December at Pace Gallery
Pace London is delighted to announce its first exhibition of the work of Liu Jianhua. Between will be presented at 6 Burlington Gardens, from 5 November to 23 December 2015 and will coincide with the eighteenth annual instalment of Asian Art in London.
Working primarily in porcelain, Liu Jianhua’s personal affinity with the traditional medium sprung from fourteen years of training at the imperial kilns of Jingdezhen. By creating new forms in this ancient material, Liu brings into question the contemporary Chinese artists' relationship with cultural heritage.
Liu Jianhua’s delicate porcelain installations possess aesthetic beauty, placing strong emphasis on form and material. Liu stands away from the prevailing styles in contemporary art (that of social commentary and narrative approaches) and favours a “no meaning, no content” approach which signals an innovative direction in contemporary art creation.
Meanwhile, downstairs is an exhibition of works by John Hoyland, Anthony Caro and Kenneth Noland, celebrating the friendship and connections between the three artists. The exhibition will be on view in the ground floor gallery of 6 Burlington Gardens from 20 November to 16 January 2016.
This exhibition is the first presentation by Pace London of these masters. It also marks Noland’s first exhibition in the UK since the artist’s death in 2010.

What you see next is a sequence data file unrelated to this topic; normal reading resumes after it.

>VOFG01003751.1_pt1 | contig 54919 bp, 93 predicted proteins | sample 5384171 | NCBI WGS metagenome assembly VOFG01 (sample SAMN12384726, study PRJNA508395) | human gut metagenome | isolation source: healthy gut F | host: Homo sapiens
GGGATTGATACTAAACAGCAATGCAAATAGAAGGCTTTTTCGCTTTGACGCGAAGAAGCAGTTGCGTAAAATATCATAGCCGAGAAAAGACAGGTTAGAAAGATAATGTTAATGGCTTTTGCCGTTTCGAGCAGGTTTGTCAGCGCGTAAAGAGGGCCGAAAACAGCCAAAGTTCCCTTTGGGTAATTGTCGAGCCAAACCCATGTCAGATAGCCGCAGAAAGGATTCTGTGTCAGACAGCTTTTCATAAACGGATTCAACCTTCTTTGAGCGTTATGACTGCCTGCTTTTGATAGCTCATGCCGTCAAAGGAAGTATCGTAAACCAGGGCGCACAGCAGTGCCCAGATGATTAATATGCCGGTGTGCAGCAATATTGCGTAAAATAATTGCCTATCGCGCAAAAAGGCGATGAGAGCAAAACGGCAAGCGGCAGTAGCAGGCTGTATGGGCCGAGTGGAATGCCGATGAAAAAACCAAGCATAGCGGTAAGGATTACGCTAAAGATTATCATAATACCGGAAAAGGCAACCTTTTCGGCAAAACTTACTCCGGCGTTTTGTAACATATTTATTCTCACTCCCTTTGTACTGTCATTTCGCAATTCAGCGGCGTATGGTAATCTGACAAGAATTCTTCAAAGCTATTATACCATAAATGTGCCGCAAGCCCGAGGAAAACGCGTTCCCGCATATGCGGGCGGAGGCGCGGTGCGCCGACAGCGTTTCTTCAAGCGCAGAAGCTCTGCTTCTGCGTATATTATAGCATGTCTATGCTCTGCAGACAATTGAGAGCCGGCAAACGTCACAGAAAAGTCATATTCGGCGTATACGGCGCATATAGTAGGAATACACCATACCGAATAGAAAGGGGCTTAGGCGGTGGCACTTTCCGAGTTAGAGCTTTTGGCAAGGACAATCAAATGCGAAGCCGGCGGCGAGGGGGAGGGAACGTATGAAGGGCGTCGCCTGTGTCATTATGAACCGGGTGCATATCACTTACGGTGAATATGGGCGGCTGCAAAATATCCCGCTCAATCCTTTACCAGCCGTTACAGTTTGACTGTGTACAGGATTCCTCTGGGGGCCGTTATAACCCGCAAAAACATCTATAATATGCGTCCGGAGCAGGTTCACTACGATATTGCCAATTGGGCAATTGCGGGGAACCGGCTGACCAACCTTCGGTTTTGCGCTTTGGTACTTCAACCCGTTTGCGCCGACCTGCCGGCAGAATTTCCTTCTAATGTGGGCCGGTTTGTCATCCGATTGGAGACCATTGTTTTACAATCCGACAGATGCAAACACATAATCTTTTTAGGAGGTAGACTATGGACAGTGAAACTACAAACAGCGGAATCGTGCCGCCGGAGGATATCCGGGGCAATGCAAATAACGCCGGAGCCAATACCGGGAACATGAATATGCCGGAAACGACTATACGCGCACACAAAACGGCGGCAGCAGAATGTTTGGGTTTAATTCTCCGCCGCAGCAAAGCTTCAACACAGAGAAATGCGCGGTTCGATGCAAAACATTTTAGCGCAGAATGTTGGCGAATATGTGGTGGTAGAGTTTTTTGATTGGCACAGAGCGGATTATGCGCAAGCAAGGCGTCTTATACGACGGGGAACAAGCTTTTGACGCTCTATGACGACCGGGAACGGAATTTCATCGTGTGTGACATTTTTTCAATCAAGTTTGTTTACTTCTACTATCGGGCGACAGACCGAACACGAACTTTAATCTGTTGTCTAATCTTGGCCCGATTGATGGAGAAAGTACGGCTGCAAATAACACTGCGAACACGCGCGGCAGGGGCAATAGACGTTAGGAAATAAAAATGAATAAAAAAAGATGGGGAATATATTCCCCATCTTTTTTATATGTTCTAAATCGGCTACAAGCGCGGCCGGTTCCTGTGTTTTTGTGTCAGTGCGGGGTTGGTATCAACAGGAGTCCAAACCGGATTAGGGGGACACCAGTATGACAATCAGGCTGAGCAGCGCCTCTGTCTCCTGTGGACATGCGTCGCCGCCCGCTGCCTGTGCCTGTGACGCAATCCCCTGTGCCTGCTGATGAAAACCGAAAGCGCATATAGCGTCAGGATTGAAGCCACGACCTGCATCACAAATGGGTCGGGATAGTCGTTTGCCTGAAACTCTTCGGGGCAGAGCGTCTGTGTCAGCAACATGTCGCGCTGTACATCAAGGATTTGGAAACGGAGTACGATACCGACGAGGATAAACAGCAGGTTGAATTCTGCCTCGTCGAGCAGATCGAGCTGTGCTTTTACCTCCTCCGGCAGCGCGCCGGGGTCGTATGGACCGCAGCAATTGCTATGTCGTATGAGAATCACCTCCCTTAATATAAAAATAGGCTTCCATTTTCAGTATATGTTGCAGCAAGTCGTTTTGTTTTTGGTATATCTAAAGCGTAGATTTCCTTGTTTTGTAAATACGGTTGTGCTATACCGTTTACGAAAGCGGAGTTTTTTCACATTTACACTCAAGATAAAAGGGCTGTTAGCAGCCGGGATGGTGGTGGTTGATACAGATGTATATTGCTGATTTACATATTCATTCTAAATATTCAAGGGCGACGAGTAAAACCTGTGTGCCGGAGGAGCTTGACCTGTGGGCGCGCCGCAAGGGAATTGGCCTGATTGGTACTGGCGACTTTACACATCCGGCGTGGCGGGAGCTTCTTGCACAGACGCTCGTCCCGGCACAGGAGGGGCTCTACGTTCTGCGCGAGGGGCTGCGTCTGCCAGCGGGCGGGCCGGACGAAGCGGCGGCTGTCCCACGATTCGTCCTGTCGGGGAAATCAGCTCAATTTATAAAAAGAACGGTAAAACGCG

Anthony Caro, John Hoyland, Kenneth Noland will explore the matrix of concerns—colour, form, material and working in series—that these figures shared with a selection of work by each artist from the 1960s and 1970s. It will allow the viewer to consider the inner relations between important works by these modern masters.
Hoyland, Caro and Noland all emerged in the wake of the first generation of the New York School and sought to continue the legacies of their abstract forebears. Hoyland first met Noland in 1964 having already been deeply impressed by Caro's historic show at the Whitechapel Gallery in 1963, the year before his own appearance there with the influential 'New Generation' Exhibition. Caro's work had shifted ground dramatically during his time in the United States, and his capacity for inventing new forms had made Hoyland recognise the value of meeting the artists, including Noland, who had had such an impact on his friend.